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West Norfolk's ambulance service told to improve, despite 'outstanding' care


By Lynn News Reporter


Ambulance news (1985792)
Ambulance news (1985792)

West Norfolk’s ambulance service has been told it must improve by health inspectors, despite being praised for “outstanding” care.

A Care Quality Commission (CQC) report into the East of England Ambulance Service, published this morning, said it “requires improvement.”

The findings followed assessment visits made in March, when trust bosses said staff were “extremely tired and under pressure” following their toughest winter yet.

CQC chief inspector of hospitals, Professor Ted Baker, said that, although some progress had been made, the trust was not meeting response time standards and had faced a number of serious incidents during the winter.

He said: “We were also concerned that staff morale was low. People working at the trust described a culture of late shift finishes, frustration at not being able to provide the service they wanted to due to pressures on the trust and disengagement between front line staff and the senior management team.

“People said they did not always feel valued, particularly after what had been an exhausting winter.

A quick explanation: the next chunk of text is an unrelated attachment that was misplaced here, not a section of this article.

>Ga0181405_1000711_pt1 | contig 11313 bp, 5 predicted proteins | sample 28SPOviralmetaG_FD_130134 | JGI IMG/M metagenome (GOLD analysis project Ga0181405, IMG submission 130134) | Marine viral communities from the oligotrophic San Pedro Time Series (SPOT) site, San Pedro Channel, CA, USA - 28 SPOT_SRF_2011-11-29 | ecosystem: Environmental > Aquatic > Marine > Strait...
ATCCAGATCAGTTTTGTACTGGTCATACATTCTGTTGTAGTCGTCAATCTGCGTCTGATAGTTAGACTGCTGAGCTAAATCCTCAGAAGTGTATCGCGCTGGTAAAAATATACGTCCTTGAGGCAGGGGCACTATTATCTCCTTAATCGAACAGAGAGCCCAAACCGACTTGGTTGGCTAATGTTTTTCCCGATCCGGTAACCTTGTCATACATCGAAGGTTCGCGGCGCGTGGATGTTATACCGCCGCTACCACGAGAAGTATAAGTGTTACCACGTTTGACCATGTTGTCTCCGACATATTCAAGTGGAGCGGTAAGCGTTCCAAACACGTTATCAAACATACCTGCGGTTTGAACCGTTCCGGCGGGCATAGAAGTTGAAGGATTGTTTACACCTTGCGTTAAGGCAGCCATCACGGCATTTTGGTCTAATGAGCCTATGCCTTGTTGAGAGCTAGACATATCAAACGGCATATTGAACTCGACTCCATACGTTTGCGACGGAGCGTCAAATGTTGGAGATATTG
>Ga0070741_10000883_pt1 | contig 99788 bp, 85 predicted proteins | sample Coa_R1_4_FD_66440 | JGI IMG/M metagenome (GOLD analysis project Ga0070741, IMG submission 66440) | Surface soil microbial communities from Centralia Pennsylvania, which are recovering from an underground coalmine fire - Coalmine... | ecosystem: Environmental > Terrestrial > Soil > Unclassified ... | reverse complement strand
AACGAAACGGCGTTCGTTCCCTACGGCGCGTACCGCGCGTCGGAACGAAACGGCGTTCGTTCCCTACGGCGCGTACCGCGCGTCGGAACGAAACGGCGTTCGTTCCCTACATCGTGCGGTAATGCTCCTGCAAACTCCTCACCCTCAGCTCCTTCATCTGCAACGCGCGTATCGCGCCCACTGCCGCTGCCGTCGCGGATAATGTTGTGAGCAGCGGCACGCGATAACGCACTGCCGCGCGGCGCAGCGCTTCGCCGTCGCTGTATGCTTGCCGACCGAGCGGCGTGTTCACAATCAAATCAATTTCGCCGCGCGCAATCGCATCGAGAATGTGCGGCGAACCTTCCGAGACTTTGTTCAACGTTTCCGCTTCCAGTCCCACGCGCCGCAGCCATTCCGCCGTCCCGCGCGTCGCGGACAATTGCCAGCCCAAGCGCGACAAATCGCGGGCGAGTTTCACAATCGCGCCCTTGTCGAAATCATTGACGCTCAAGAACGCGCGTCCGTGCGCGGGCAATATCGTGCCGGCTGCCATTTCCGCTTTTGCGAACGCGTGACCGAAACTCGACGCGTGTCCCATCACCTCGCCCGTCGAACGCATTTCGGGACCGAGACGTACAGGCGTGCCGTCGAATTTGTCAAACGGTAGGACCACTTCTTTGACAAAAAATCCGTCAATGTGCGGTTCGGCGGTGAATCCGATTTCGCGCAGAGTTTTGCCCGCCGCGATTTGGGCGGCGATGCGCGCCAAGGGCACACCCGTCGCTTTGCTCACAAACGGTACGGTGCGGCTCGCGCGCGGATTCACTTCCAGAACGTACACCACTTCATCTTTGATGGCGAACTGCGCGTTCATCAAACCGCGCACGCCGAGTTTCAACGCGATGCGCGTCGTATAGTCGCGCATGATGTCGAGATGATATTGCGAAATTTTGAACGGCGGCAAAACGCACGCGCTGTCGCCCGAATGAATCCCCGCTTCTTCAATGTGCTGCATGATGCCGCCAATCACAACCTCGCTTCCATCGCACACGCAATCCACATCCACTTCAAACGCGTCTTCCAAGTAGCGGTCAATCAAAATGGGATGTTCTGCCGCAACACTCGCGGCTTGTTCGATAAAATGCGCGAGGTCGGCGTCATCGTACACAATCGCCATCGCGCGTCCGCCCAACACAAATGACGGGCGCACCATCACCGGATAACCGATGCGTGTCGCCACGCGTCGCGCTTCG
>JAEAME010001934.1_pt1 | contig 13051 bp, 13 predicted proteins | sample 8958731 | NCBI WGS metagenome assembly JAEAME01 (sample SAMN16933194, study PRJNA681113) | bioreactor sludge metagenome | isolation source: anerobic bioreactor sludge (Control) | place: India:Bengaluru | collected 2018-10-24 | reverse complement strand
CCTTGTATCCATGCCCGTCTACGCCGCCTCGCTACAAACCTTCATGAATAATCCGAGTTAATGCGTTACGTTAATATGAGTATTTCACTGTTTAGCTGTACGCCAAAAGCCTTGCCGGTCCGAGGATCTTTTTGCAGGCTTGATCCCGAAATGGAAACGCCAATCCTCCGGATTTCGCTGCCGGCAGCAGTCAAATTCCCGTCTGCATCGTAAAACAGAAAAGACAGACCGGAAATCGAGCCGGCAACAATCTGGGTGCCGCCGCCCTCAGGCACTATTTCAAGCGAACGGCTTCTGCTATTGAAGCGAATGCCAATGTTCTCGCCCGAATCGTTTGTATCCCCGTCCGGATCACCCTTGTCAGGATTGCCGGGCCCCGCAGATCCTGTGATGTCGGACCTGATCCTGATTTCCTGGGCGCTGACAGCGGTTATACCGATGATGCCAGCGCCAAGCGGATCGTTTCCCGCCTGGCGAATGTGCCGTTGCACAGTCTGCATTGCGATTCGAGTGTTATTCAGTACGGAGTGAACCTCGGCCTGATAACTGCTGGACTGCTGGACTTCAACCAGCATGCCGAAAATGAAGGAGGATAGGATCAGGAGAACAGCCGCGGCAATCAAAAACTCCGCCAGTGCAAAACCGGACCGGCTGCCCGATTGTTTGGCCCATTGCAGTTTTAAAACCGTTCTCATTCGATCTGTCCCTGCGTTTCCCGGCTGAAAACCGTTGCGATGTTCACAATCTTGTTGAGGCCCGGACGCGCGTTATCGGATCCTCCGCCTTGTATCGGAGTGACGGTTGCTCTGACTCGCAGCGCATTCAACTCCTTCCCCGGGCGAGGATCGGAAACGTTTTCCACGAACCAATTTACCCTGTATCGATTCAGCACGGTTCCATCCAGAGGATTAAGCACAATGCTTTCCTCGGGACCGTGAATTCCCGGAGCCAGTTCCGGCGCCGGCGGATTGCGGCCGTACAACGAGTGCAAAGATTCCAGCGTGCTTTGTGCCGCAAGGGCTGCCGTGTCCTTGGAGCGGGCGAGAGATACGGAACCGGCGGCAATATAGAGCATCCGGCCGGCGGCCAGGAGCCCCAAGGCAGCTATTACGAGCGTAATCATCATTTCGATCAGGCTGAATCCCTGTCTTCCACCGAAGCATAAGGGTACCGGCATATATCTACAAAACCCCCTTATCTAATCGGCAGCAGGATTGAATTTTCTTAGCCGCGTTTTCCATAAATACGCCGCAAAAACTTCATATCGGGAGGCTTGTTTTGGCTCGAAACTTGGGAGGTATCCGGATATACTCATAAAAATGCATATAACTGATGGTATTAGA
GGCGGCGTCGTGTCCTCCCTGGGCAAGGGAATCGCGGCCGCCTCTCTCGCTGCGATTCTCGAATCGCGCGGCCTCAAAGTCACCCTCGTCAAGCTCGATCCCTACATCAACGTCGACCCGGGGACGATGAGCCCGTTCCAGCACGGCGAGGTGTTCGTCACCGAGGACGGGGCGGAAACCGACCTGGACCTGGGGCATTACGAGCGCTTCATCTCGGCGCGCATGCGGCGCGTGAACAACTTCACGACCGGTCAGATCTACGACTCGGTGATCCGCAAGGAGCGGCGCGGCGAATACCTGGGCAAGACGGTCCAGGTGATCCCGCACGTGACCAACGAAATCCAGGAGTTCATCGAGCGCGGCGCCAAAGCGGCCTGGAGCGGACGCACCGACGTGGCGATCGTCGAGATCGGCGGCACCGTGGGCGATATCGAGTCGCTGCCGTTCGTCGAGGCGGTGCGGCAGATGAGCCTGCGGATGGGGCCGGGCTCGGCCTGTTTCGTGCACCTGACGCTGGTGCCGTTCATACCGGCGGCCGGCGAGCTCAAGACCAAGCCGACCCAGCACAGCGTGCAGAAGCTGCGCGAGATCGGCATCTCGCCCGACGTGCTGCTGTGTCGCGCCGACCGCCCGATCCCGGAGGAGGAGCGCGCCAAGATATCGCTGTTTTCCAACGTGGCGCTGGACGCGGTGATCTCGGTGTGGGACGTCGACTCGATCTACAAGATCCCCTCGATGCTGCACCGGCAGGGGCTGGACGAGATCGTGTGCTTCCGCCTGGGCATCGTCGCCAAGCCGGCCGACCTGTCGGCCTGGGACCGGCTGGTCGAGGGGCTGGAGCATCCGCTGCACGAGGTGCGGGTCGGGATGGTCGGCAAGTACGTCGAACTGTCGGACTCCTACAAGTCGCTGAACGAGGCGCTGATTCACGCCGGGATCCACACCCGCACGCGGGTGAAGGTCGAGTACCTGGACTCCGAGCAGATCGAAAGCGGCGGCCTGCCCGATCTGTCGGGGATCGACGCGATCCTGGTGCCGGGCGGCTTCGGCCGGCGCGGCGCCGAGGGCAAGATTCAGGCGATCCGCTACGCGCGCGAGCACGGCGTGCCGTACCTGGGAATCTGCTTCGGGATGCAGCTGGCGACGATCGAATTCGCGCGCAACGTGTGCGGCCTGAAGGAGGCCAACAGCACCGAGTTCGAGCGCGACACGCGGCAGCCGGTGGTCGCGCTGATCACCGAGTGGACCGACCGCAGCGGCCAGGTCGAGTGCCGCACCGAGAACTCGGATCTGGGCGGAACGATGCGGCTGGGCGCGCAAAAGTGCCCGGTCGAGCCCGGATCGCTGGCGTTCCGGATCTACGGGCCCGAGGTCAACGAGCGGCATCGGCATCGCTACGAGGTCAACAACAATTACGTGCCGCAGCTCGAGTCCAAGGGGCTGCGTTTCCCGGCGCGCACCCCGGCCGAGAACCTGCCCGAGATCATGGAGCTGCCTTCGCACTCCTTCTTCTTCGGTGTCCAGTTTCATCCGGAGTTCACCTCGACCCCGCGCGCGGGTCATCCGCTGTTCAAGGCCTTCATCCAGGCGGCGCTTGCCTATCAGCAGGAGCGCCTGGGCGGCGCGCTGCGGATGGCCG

“However, we found a number of areas of outstanding practice and staff were overwhelmingly caring and dedicated to providing the best care they could to patients. People who used the service also gave positive feedback.”

Trust chief executive Robert Horton welcomed the praise offered for care standards and said the organisation had been “open and honest” about its challenges and how it was addressing them.

He added: “The CQC inspected the trust at a time when staff were extremely tired and under pressure. There will always be room for improvement.

“Our workforce are highly mobile and travel approx 12 million miles a year supporting or delivering the best care we can to patients.

“We are working to ensure the leaders at every level in our organisation are given the time and space to build effective, communicative teams at a local level – particularly during tough periods like winter.

“Given the highly virtual and mobile nature of our workforce, we must be innovative about how we can engage our workforce who do not work in a single large site like a hospital.”



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